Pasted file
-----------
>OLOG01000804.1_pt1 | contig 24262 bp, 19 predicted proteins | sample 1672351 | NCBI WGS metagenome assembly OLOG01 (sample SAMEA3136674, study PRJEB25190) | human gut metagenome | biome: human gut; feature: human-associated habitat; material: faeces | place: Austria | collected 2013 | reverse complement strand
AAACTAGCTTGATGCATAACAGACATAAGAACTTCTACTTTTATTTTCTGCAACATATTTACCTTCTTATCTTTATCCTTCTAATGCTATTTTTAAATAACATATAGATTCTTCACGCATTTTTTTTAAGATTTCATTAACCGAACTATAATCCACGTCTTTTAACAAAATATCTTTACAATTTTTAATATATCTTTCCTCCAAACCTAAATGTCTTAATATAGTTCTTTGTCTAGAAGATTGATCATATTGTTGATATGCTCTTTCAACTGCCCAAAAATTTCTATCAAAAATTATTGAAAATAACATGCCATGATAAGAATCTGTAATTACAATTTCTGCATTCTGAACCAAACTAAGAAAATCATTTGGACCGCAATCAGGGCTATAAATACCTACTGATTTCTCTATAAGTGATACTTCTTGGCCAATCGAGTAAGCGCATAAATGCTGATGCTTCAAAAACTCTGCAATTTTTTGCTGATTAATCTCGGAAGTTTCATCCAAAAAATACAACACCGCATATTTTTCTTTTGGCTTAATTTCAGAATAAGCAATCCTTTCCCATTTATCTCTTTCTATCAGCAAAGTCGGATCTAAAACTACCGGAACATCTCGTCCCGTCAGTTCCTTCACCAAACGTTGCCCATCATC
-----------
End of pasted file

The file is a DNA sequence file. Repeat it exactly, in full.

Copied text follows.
>OLOG01000804.1_pt1 | contig 24262 bp, 19 predicted proteins | sample 1672351 | NCBI WGS metagenome assembly OLOG01 (sample SAMEA3136674, study PRJEB25190) | human gut metagenome | biome: human gut; feature: human-associated habitat; material: faeces | place: Austria | collected 2013 | reverse complement strand
AAACTAGCTTGATGCATAACAGACATAAGAACTTCTACTTTTATTTTCTGCAACATATTTACCTTCTTATCTTTATCCTTCTAATGCTATTTTTAAATAACATATAGATTCTTCACGCATTTTTTTTAAGATTTCATTAACCGAACTATAATCCACGTCTTTTAACAAAATATCTTTACAATTTTTAATATATCTTTCCTCCAAACCTAAATGTCTTAATATAGTTCTTTGTCTAGAAGATTGATCATATTGTTGATATGCTCTTTCAACTGCCCAAAAATTTCTATCAAAAATTATTGAAAATAACATGCCATGATAAGAATCTGTAATTACAATTTCTGCATTCTGAACCAAACTAAGAAAATCATTTGGACCGCAATCAGGGCTATAAATACCTACTGATTTCTCTATAAGTGATACTTCTTGGCCAATCGAGTAAGCGCATAAATGCTGATGCTTCAAAAACTCTGCAATTTTTTGCTGATTAATCTCGGAAGTTTCATCCAAAAAATACAACACCGCATATTTTTCTTTTGGCTTAATTTCAGAATAAGCAATCCTTTCCCATTTATCTCTTTCTATCAGCAAAGTCGGATCTAAAACTACCGGAACATCTCGTCCCGTCAGTTCCTTCACCAAACGTTGCCCATCATC